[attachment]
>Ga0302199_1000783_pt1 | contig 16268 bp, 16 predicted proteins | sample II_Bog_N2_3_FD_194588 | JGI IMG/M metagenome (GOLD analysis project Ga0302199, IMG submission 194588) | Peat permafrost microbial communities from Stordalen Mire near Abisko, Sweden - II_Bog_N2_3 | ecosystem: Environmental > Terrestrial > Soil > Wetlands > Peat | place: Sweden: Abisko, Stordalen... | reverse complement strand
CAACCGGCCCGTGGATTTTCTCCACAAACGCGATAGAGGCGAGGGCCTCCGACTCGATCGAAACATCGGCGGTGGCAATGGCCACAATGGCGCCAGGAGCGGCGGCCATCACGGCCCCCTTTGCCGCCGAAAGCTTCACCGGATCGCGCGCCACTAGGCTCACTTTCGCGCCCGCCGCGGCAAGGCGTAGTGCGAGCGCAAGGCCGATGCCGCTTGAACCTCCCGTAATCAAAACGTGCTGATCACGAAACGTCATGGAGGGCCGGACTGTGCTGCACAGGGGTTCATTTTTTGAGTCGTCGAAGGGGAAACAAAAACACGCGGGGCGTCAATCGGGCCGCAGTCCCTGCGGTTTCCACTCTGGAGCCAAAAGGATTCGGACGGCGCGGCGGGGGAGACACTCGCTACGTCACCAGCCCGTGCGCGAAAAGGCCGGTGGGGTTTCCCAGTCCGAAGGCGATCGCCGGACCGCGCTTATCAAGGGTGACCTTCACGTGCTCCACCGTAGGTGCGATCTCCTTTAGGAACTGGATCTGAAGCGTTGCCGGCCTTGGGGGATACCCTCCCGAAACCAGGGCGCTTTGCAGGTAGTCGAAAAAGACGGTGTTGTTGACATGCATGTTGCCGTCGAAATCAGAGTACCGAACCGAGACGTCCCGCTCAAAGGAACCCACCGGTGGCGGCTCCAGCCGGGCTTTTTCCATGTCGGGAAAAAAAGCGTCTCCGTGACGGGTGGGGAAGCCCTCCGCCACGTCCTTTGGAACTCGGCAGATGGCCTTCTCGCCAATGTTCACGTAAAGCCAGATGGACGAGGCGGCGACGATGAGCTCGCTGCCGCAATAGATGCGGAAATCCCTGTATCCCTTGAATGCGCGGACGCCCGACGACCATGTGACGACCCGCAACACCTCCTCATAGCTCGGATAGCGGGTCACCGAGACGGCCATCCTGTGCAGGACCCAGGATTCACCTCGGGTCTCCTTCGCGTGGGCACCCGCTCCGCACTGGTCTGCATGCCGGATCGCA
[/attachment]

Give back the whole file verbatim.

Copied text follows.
>Ga0302199_1000783_pt1 | contig 16268 bp, 16 predicted proteins | sample II_Bog_N2_3_FD_194588 | JGI IMG/M metagenome (GOLD analysis project Ga0302199, IMG submission 194588) | Peat permafrost microbial communities from Stordalen Mire near Abisko, Sweden - II_Bog_N2_3 | ecosystem: Environmental > Terrestrial > Soil > Wetlands > Peat | place: Sweden: Abisko, Stordalen... | reverse complement strand
CAACCGGCCCGTGGATTTTCTCCACAAACGCGATAGAGGCGAGGGCCTCCGACTCGATCGAAACATCGGCGGTGGCAATGGCCACAATGGCGCCAGGAGCGGCGGCCATCACGGCCCCCTTTGCCGCCGAAAGCTTCACCGGATCGCGCGCCACTAGGCTCACTTTCGCGCCCGCCGCGGCAAGGCGTAGTGCGAGCGCAAGGCCGATGCCGCTTGAACCTCCCGTAATCAAAACGTGCTGATCACGAAACGTCATGGAGGGCCGGACTGTGCTGCACAGGGGTTCATTTTTTGAGTCGTCGAAGGGGAAACAAAAACACGCGGGGCGTCAATCGGGCCGCAGTCCCTGCGGTTTCCACTCTGGAGCCAAAAGGATTCGGACGGCGCGGCGGGGGAGACACTCGCTACGTCACCAGCCCGTGCGCGAAAAGGCCGGTGGGGTTTCCCAGTCCGAAGGCGATCGCCGGACCGCGCTTATCAAGGGTGACCTTCACGTGCTCCACCGTAGGTGCGATCTCCTTTAGGAACTGGATCTGAAGCGTTGCCGGCCTTGGGGGATACCCTCCCGAAACCAGGGCGCTTTGCAGGTAGTCGAAAAAGACGGTGTTGTTGACATGCATGTTGCCGTCGAAATCAGAGTACCGAACCGAGACGTCCCGCTCAAAGGAACCCACCGGTGGCGGCTCCAGCCGGGCTTTTTCCATGTCGGGAAAAAAAGCGTCTCCGTGACGGGTGGGGAAGCCCTCCGCCACGTCCTTTGGAACTCGGCAGATGGCCTTCTCGCCAATGTTCACGTAAAGCCAGATGGACGAGGCGGCGACGATGAGCTCGCTGCCGCAATAGATGCGGAAATCCCTGTATCCCTTGAATGCGCGGACGCCCGACGACCATGTGACGACCCGCAACACCTCCTCATAGCTCGGATAGCGGGTCACCGAGACGGCCATCCTGTGCAGGACCCAGGATTCACCTCGGGTCTCCTTCGCGTGGGCACCCGCTCCGCACTGGTCTGCATGCCGGATCGCA